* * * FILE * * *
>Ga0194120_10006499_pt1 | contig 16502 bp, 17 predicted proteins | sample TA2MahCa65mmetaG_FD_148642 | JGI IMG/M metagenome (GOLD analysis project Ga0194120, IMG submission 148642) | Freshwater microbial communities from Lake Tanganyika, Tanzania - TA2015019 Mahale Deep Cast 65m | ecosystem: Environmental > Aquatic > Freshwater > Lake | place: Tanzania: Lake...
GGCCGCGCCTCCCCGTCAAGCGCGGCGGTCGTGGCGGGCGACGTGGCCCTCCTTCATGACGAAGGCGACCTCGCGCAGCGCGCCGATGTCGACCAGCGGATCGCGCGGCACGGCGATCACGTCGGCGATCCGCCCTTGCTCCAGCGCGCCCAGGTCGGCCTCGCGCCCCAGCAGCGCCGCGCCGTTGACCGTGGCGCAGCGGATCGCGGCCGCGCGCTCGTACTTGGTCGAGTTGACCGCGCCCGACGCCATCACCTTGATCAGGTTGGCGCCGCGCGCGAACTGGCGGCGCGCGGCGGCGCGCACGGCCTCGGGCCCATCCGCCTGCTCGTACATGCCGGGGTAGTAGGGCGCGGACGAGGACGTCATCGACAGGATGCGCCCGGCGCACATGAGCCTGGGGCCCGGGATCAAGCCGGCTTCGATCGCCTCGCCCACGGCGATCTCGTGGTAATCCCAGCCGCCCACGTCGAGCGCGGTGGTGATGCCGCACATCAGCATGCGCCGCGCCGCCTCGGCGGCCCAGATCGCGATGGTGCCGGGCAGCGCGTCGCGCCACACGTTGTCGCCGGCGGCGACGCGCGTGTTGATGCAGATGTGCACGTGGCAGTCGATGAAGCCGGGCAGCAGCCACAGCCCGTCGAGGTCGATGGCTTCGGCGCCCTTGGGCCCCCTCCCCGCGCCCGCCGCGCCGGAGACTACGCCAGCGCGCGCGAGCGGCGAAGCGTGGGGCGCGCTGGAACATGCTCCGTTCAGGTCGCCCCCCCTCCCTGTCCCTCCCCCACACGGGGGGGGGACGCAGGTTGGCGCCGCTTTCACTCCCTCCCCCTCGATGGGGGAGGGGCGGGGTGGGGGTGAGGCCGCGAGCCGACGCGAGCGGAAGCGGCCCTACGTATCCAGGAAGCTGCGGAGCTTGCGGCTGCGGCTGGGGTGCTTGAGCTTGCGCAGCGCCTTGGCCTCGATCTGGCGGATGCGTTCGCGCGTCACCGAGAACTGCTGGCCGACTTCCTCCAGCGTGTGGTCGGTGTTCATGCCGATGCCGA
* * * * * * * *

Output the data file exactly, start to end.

>Ga0194120_10006499_pt1 | contig 16502 bp, 17 predicted proteins | sample TA2MahCa65mmetaG_FD_148642 | JGI IMG/M metagenome (GOLD analysis project Ga0194120, IMG submission 148642) | Freshwater microbial communities from Lake Tanganyika, Tanzania - TA2015019 Mahale Deep Cast 65m | ecosystem: Environmental > Aquatic > Freshwater > Lake | place: Tanzania: Lake...
GGCCGCGCCTCCCCGTCAAGCGCGGCGGTCGTGGCGGGCGACGTGGCCCTCCTTCATGACGAAGGCGACCTCGCGCAGCGCGCCGATGTCGACCAGCGGATCGCGCGGCACGGCGATCACGTCGGCGATCCGCCCTTGCTCCAGCGCGCCCAGGTCGGCCTCGCGCCCCAGCAGCGCCGCGCCGTTGACCGTGGCGCAGCGGATCGCGGCCGCGCGCTCGTACTTGGTCGAGTTGACCGCGCCCGACGCCATCACCTTGATCAGGTTGGCGCCGCGCGCGAACTGGCGGCGCGCGGCGGCGCGCACGGCCTCGGGCCCATCCGCCTGCTCGTACATGCCGGGGTAGTAGGGCGCGGACGAGGACGTCATCGACAGGATGCGCCCGGCGCACATGAGCCTGGGGCCCGGGATCAAGCCGGCTTCGATCGCCTCGCCCACGGCGATCTCGTGGTAATCCCAGCCGCCCACGTCGAGCGCGGTGGTGATGCCGCACATCAGCATGCGCCGCGCCGCCTCGGCGGCCCAGATCGCGATGGTGCCGGGCAGCGCGTCGCGCCACACGTTGTCGCCGGCGGCGACGCGCGTGTTGATGCAGATGTGCACGTGGCAGTCGATGAAGCCGGGCAGCAGCCACAGCCCGTCGAGGTCGATGGCTTCGGCGCCCTTGGGCCCCCTCCCCGCGCCCGCCGCGCCGGAGACTACGCCAGCGCGCGCGAGCGGCGAAGCGTGGGGCGCGCTGGAACATGCTCCGTTCAGGTCGCCCCCCCTCCCTGTCCCTCCCCCACACGGGGGGGGGACGCAGGTTGGCGCCGCTTTCACTCCCTCCCCCTCGATGGGGGAGGGGCGGGGTGGGGGTGAGGCCGCGAGCCGACGCGAGCGGAAGCGGCCCTACGTATCCAGGAAGCTGCGGAGCTTGCGGCTGCGGCTGGGGTGCTTGAGCTTGCGCAGCGCCTTGGCCTCGATCTGGCGGATGCGTTCGCGCGTCACCGAGAACTGCTGGCCGACTTCCTCCAGCGTGTGGTCGGTGTTCATGCCGATGCCGA